- American Robin, Turdus migratorius
- American White Pelican, Pelecanus erythrorhynchos
- Ant, Argentine Ant, Linepithema humile
- Ant, Western Carpenter Ant, Camponotus modoc [winged]
- Aphid, Family: Aphididae
- Ash-Throated Flycatcher, Myiarchus cinerascens [heard, glimpsed]
- Beaver, American, Beaver, Castor canadensis [den on the lake]
- Black Bass, Micropterus sp.
- Black Phoebe, Sayornis nigricans
- Blackberry, Armenian Blackberry, Rubus armeniacus [red canes]
- Bull Thistle, Cirsium vulgare
- Bumblebee, Yellow-Faced Bumble Bee, Bombus vosnesenskii
- Bushtit, American Bushtit, Psaltriparus minimus
- California Quail, Callipepla californica
- California Scrub Jay, Aphelocoma californica
- Canada Goose, Branta canadensis
- Cassin’s Kingbird, Tyrannus vociferans
- Common Gallinule, Gallinula galeata
- Cottonwood Leaf Gall Aphid, Pemphigus populivenae
- Damselfly, Pacific Forktail, Ischnura cervula
- Desert Cottontail, Sylvilagus audubonii
- Downy Woodpecker, Dryobates pubescens
- Dragonfly, Blue Dasher Dragonfly, Pachydiplax longipennis
- Eurasian Collared Dove, Streptopelia decaocto
- European Starling, Sturnus vulgaris
- Floating Water Primrose, Ludwigia peploides ssp. peploides
- Fremont’s Cottonwood, Populus fremontii
- Goldwire, Hypericum concinnum
- Great-Tailed Grackle, Quiscalus mexicanus
- Grebe, Pied-Billed Grebe, Podilymbus podiceps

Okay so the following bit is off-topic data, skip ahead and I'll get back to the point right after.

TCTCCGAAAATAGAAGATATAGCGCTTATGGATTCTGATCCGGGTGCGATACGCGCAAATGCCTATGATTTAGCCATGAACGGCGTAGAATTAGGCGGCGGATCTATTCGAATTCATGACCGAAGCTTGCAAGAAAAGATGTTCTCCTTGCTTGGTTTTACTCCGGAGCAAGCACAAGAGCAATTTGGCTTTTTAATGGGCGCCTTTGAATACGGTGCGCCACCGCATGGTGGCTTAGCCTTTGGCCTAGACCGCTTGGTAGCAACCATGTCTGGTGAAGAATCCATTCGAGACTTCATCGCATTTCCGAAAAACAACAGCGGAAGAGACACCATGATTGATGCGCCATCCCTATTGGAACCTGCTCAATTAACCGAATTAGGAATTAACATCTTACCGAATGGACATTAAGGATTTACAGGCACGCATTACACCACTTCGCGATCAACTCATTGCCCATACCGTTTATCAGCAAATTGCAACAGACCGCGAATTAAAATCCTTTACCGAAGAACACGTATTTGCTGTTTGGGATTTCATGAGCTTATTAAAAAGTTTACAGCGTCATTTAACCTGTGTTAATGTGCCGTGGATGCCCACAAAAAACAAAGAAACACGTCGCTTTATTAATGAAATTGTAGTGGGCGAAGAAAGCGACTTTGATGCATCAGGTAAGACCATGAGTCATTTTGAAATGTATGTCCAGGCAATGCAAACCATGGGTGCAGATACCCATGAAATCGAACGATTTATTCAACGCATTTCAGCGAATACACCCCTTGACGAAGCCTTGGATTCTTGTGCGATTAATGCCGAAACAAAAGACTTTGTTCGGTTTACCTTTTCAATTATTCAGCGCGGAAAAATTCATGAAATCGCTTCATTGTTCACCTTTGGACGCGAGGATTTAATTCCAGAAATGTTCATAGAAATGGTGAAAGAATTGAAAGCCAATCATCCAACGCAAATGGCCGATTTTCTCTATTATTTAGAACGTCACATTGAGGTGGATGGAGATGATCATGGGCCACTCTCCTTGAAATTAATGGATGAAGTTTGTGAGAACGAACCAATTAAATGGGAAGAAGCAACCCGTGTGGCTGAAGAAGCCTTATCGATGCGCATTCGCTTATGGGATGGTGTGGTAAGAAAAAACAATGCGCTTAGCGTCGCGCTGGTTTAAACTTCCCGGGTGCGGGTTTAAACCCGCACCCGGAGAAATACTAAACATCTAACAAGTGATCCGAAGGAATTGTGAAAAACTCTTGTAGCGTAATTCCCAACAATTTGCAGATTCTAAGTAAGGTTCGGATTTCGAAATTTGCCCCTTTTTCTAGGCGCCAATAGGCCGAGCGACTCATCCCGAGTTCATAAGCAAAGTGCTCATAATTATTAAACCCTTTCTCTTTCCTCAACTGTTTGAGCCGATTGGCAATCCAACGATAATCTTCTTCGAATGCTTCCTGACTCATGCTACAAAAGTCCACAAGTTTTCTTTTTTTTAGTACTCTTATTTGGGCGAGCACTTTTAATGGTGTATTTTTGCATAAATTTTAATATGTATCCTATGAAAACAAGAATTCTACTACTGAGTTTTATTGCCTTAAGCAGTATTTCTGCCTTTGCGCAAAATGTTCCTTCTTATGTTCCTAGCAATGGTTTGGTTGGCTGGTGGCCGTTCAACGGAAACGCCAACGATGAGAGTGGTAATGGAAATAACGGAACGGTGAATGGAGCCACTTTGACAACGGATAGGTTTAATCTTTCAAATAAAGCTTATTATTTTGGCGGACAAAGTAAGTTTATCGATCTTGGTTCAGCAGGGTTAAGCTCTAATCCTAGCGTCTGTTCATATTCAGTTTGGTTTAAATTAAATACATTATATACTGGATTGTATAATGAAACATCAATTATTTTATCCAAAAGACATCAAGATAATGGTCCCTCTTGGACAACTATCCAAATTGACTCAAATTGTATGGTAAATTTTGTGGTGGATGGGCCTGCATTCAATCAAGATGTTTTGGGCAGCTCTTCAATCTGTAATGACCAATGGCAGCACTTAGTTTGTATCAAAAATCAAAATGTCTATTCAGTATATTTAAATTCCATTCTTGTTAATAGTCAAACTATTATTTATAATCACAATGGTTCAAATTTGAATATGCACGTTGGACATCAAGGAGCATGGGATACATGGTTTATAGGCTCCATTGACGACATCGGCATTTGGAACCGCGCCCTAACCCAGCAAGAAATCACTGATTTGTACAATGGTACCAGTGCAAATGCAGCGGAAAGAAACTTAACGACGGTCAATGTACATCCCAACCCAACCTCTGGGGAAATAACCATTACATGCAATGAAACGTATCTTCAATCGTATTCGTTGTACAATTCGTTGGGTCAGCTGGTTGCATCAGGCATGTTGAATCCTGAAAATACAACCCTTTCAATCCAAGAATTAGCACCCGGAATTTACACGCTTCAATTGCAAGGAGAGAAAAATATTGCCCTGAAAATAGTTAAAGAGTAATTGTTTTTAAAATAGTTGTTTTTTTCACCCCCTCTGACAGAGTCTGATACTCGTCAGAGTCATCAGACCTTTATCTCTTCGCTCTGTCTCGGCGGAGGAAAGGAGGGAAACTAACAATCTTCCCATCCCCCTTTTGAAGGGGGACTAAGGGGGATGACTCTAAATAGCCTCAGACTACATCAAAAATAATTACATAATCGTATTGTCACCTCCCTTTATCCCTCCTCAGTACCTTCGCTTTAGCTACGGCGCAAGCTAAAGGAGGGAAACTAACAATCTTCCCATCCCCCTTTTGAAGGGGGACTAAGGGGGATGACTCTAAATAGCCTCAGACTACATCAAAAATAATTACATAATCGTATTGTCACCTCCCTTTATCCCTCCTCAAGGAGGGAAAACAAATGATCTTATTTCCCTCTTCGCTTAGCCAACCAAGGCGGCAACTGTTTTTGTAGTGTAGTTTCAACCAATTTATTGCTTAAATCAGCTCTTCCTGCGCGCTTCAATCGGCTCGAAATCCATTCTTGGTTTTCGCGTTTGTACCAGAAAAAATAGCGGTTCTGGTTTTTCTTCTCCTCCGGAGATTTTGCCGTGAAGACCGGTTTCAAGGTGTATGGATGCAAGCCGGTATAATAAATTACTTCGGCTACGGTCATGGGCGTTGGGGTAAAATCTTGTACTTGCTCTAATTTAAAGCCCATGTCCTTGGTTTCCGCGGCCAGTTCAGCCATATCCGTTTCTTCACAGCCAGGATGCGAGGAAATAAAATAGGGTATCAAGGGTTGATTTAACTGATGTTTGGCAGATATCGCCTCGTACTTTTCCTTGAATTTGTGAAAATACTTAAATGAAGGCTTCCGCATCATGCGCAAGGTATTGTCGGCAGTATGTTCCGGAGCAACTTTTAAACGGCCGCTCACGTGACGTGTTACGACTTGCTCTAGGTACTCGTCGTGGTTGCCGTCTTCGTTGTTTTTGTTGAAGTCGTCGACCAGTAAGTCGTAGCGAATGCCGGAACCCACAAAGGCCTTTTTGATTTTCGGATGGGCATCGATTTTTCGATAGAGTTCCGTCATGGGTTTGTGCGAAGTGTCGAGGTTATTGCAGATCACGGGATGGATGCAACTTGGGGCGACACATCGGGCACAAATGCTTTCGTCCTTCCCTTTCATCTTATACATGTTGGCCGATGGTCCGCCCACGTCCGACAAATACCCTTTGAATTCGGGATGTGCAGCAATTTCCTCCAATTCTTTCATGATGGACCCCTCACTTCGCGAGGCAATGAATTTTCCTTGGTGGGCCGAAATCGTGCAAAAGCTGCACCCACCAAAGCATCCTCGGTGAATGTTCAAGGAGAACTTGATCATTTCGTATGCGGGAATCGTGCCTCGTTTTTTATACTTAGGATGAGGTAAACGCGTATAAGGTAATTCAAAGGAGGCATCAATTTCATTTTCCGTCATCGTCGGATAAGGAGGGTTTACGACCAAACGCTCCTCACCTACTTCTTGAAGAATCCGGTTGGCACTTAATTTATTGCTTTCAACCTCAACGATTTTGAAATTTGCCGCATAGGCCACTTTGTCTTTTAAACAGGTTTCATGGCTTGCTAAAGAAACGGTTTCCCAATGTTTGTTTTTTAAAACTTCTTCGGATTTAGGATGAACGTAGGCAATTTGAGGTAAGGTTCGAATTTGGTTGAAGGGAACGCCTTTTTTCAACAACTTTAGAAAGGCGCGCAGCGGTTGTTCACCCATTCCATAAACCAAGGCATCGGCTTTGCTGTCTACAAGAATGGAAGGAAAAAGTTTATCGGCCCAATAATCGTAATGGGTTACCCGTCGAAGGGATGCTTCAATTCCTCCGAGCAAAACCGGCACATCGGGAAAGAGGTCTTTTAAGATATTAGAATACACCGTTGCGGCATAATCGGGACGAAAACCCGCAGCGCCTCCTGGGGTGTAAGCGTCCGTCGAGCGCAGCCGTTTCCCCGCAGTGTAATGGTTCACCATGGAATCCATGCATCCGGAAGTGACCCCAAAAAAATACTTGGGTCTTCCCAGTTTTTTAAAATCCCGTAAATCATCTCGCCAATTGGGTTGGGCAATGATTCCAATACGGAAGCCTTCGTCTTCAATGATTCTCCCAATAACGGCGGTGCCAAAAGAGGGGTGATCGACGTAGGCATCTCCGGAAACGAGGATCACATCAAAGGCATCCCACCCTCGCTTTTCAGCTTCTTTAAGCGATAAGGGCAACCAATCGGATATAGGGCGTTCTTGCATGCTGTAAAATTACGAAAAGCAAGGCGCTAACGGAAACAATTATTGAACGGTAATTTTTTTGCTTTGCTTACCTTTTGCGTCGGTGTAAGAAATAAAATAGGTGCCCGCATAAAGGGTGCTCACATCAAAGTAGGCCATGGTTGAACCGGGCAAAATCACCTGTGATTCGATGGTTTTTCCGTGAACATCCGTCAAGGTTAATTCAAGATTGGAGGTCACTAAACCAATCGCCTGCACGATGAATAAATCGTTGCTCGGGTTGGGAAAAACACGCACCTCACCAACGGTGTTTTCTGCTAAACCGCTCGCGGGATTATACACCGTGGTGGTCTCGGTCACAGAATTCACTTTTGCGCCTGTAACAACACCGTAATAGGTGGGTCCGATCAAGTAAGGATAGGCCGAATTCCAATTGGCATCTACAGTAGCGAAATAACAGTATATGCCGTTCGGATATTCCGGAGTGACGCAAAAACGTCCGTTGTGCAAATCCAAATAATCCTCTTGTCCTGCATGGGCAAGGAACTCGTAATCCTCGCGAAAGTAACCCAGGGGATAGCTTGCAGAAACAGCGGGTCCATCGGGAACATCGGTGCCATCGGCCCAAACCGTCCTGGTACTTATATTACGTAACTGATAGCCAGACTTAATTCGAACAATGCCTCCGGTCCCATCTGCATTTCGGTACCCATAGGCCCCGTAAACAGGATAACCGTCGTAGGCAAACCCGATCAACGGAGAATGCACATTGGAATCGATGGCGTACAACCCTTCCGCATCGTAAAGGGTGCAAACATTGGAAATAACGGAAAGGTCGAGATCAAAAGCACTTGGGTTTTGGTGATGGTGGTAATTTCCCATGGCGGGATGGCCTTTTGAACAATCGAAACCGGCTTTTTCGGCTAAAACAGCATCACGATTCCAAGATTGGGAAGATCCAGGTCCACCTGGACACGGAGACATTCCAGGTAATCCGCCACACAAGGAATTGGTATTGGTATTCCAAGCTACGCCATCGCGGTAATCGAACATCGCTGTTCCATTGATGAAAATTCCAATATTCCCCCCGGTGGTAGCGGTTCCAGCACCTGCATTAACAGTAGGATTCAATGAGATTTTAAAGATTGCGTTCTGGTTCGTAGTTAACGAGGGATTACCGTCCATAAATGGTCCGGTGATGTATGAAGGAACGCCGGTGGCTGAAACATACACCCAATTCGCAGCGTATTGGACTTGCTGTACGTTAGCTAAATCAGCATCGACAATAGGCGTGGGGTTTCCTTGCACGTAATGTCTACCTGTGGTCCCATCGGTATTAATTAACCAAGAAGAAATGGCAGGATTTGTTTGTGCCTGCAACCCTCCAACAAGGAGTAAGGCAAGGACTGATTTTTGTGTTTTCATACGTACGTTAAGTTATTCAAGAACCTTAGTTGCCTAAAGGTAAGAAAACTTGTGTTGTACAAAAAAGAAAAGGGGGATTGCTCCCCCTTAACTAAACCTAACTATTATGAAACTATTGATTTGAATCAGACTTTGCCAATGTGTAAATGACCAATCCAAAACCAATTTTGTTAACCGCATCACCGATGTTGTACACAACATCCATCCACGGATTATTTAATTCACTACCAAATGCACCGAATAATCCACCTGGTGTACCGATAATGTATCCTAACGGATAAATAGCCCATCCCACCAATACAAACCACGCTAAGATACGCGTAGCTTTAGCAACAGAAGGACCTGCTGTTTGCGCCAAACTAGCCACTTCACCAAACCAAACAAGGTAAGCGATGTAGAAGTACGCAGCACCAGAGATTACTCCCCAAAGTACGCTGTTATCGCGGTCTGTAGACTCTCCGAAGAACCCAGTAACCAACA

- House Finch, Haemorhous mexicanus
- Lily of the Nile, Agapanthus africanus
- Mallard Duck, Anas platyrhynchos
- Mute Swan, Cygnus olor
- Northern Flicker, Colaptes auratus
- Northern Mockingbird, Mimus polyglottos
- Nuttall’s Woodpecker, Picoides nuttallii [heard]
- Pacific Pond Turtle, Western Pond Turtle, Actinemys marorata
- Pennyroyal, Mentha pulegium
- Poplar Petiole Gall Aphid, Pemphigus obesinymphae [new American species, “slit mouth”]
- Queen Anne’s Lace, Daucus carota
- Red-Winged Blackbird, Agelaius phoeniceus
- Shot Hole Borer, Polyphagous Shot Hole Borer Beetle, Euwallacea fornicatus sp.
- Sparrow, Song Sparrow, Melospiza melodia [heard]
- Stretch Spider, Long-Jawed Orbweaver, Tetragnatha sp.
- Swallow, Barn Swallow, American Barn Swallow, Hirundo rustica erythrogaster
- Swallow, Tree Swallow, Tachycineta bicolor
- Tall Flatsedge, Cyperus eragrostis
- Tern, Caspian Tern, Hydroprogne caspia [black cap, orange bill]
- Tule, Common Tule, Schoenoplectus acutus
- Western Fence Lizard, Blue Belly, Sceloporus occidentalis
- Vole, Field Vole, Microtus agrestis
- Western Kingbird, Tyrannus verticalis
- Western Tiger Swallowtail Butterfly, Papilio rutulus
- White Tailed Kite, Elanus leucurus
- Willow Apple Gall Sawfly, Euura californica
- Willow Bead Gall Mite, Aculus tetanothrix
- Willow Pinecone Gall Midge, Rabdophaga strobiloides
- Willow Rosette Gall Midge, Rabdophaga salicisbrassicoides [on stem]
- Willow, Arroyo Willow, Salix lasiolepis
- Willow, Goodding’s Willow, Salix gooddingii
- Willow, Interior Sandbar Willow, Salix interior
- Wren, House Wren, Troglodytes aedon
- Yellow Star-Thistle, Centaurea solstitialis